Stephen King's The Dark Tower series of novels are probably his most underrated, and that can mostly be attributed to the fact that it took him 22 years to finish the series. It's a sprawling epic story, starring The Gunslinger, Roland, and his companions as they are inexorably drawn towards the titular Dark Tower. Like The Lord of the Rings, it's a travel story, with all of the action happening during the journey itself.

If you haven't read the series, I can't recommend it highly enough. It's got gunslinging, swords and sorcery, time travel, interdimensional doorways, artificially intelligent monorails, and so much more. It also ties most of King's major novels together in bizarre ways, without getting boring. Either pick up the first book in the series and check it out, or listen to the audiobook during your commute. You won't be sorry.

Just do it before J.J. Abrams and his Lost crew begin making the movies. Wait, what's that? Abrams? Lost? The Dark Tower? Read on to see how all of these pieces will soon fit together to produce what some claim is destined to become the next Lord of the Rings.

Right now you're probably thinking: "If this is so great, where's the movie version already?" No worries, you're not alone ... and you might be in luck. J.J. Abrams and Damon Lindelof (co-creator of Lost) have reportedly purchased the rights to the entire Dark Tower series from King himself for $19.00 -- unique because the numner 19 recurs throughout the novels. King must be an enormous Abrams fan, because he already turned down Frank Darabont (The Shawshank Redemption, The Green Mile, The Mist), who was interested in adapting the series himself.

King has quite a history with Abrams, Lindelof, and Carlton Cuse (Lost), and the Lostpedia fansite for ABC's Lost has an entire Stephen King section. In fact, there's a theory linking The Dark Tower to events on the television show, and reading the books it's quite easy to see how they inspired the Lost creators in more ways than one. It's enough to completely thrill the conspiracy theorist in anyone. King entered into talks with Abrams and crew over two years ago, and it looks like the group could roll right into production on The Dark Tower once Lost wraps up (the final season airs in 2010).

Lindelof recently told Lostpedia, "We're just so focused on finishing Lost that it's really hard to think about anything else. The last thing we want to think about is how to adapt a seven book series of, you know, basically the writer who we admire the most and look up to most and has inspired our work the most, and do anything with that." Hopefully that's just exhaustion talking. With Lost they've been crafting the story themselves, but The Dark Tower is already laid out. (Check out some artwork from The Dark Tower below, courtesy of the series' official website)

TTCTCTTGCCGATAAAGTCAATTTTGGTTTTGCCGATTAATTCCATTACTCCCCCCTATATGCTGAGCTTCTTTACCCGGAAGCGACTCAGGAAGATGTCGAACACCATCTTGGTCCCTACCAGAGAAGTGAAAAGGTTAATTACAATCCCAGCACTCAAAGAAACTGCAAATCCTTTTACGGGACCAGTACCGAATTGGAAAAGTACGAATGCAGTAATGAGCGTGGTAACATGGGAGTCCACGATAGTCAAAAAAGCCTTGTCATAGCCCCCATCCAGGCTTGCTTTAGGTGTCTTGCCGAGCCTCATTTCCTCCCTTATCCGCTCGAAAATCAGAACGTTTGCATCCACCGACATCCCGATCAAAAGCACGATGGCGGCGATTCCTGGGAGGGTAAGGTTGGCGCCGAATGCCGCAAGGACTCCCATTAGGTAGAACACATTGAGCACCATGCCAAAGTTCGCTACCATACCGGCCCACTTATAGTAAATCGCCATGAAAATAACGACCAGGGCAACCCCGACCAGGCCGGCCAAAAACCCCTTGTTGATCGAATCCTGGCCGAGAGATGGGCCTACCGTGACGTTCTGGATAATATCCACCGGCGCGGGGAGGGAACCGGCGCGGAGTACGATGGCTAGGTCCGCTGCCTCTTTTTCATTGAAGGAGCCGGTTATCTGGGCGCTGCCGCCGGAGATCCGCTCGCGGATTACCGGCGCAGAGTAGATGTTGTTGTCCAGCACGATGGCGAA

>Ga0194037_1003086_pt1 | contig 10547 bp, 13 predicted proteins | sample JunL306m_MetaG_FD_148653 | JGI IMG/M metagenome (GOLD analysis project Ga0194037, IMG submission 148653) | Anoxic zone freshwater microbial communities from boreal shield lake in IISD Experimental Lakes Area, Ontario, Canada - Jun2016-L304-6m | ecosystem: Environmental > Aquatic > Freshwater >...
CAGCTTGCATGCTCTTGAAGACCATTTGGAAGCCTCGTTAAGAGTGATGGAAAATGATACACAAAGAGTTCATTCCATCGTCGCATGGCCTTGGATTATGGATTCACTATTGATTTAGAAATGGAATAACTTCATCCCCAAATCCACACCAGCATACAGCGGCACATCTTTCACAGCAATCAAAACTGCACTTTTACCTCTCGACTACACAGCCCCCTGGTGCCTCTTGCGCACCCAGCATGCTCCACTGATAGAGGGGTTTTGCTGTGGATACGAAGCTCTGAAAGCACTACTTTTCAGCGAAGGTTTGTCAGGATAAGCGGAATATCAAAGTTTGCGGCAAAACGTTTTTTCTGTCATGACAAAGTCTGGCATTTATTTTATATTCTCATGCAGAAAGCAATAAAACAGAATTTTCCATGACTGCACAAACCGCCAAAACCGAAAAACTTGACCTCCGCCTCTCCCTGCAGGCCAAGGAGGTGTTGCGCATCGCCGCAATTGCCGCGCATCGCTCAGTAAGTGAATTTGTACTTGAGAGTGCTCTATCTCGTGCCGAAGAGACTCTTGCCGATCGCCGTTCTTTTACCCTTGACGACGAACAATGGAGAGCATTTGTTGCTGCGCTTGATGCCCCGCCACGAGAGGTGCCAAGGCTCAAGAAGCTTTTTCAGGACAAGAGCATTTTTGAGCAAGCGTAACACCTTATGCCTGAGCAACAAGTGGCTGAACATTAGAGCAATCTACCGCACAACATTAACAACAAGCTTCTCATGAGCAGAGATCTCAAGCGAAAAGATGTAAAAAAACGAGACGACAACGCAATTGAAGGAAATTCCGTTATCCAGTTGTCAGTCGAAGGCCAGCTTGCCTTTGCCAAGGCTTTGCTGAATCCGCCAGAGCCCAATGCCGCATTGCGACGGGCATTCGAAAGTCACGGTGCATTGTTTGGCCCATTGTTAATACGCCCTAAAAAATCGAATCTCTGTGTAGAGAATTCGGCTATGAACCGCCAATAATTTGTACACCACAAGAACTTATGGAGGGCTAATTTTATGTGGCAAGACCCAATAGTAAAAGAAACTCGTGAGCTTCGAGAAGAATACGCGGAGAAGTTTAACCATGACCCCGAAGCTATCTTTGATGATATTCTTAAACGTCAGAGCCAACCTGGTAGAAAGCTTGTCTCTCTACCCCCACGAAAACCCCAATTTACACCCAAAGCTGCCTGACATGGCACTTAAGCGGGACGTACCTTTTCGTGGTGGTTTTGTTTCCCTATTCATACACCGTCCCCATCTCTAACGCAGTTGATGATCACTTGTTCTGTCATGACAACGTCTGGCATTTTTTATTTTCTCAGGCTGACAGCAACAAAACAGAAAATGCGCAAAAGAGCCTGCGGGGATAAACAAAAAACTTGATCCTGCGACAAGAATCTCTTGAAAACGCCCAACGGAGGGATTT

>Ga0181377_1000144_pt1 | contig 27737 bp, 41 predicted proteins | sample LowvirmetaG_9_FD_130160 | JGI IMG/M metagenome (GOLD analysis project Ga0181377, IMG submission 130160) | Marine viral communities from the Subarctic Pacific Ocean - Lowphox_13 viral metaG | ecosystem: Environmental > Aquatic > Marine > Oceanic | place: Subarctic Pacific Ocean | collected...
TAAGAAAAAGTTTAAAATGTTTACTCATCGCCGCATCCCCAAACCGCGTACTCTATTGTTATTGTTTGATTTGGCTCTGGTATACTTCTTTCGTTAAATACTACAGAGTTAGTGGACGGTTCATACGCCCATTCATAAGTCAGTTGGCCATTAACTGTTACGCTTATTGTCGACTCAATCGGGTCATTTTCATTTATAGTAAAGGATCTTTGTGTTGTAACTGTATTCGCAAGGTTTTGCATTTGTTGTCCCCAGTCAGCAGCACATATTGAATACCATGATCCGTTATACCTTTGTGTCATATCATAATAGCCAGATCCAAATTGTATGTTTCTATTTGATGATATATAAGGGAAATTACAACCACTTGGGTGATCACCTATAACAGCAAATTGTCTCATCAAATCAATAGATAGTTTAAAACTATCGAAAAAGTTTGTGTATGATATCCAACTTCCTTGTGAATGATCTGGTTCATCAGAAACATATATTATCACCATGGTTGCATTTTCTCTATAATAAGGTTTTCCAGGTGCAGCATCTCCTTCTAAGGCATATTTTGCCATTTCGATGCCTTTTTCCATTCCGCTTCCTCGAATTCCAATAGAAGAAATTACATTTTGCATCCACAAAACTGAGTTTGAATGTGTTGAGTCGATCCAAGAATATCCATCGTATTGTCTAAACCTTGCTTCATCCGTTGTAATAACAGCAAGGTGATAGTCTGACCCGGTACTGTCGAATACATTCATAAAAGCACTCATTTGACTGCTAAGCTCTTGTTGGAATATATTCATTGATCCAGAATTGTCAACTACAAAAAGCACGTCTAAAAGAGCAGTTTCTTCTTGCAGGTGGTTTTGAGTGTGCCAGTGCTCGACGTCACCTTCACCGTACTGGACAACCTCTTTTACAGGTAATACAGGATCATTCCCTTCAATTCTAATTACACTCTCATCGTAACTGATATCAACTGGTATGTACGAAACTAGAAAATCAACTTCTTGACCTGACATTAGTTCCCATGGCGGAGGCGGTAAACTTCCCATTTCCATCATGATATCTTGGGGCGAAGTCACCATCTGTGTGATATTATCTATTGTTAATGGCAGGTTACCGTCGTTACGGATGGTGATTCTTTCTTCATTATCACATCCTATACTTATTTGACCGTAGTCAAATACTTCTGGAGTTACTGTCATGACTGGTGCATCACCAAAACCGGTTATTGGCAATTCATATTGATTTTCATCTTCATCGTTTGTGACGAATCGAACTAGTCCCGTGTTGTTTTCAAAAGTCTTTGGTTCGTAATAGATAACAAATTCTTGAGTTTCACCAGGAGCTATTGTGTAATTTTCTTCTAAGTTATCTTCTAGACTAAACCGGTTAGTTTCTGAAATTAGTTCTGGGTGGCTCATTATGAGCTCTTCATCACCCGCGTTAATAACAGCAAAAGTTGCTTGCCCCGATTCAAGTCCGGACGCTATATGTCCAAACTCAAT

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He goes on to say that he sees the scope of the films as on par with Peter Jackson's The Lord of the Rings series, although I personally think they probably wouldn't adapt all seven novels into films. Still, the fact that they're not rushing a version to the screen gives me hope that this will be treated with respect, and it has the potential to change the face of fantasy films, which almost completely vanished from theaters once LotR wrapped up. There's been a few fits and starts, with Disney's Narnia series and other films, but nothing approaching the scale of Rings.

The Dark Tower books bounce from downtown New York in multiple time periods and a complete fantasy world, amongst other locations, in a sort of modern day Wizard of Oz fashion. With Abrams now behind the extremely successful Star Trek reboot, I'd like to see what he could do with a fantasy film. Especially if they don't make any severe alterations to the story. Marvel Comics released a prequel comic book adaptation starting back in 2007, and it fumbled the excellent source material.

Hopefully, that will change once everyone can get Lost out of their heads. In the meantime, check out the books. They make a great summer read.

What do you Dark Tower fans think? Are J.J. Abrams and his Lost cronies the right men to take on the monster that is Stephen King's Dark Tower series?